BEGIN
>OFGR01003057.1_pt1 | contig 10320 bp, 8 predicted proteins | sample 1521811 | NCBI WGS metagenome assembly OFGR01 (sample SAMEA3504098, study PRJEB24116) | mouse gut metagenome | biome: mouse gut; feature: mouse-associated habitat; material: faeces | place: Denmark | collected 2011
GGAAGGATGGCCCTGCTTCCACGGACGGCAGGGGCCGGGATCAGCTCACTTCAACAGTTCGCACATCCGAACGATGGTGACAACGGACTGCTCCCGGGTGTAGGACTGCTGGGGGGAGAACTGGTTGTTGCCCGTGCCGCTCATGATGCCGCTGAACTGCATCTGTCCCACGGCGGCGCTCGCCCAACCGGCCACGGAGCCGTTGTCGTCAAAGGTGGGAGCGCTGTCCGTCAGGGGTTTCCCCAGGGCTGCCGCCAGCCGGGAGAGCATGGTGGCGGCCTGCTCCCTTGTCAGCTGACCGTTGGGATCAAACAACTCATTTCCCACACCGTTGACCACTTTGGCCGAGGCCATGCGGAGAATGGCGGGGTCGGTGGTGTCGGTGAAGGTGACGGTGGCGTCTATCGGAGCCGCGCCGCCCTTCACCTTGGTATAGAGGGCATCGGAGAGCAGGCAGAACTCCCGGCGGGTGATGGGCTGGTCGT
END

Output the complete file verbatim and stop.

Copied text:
>OFGR01003057.1_pt1 | contig 10320 bp, 8 predicted proteins | sample 1521811 | NCBI WGS metagenome assembly OFGR01 (sample SAMEA3504098, study PRJEB24116) | mouse gut metagenome | biome: mouse gut; feature: mouse-associated habitat; material: faeces | place: Denmark | collected 2011
GGAAGGATGGCCCTGCTTCCACGGACGGCAGGGGCCGGGATCAGCTCACTTCAACAGTTCGCACATCCGAACGATGGTGACAACGGACTGCTCCCGGGTGTAGGACTGCTGGGGGGAGAACTGGTTGTTGCCCGTGCCGCTCATGATGCCGCTGAACTGCATCTGTCCCACGGCGGCGCTCGCCCAACCGGCCACGGAGCCGTTGTCGTCAAAGGTGGGAGCGCTGTCCGTCAGGGGTTTCCCCAGGGCTGCCGCCAGCCGGGAGAGCATGGTGGCGGCCTGCTCCCTTGTCAGCTGACCGTTGGGATCAAACAACTCATTTCCCACACCGTTGACCACTTTGGCCGAGGCCATGCGGAGAATGGCGGGGTCGGTGGTGTCGGTGAAGGTGACGGTGGCGTCTATCGGAGCCGCGCCGCCCTTCACCTTGGTATAGAGGGCATCGGAGAGCAGGCAGAACTCCCGGCGGGTGATGGGCTGGTCGT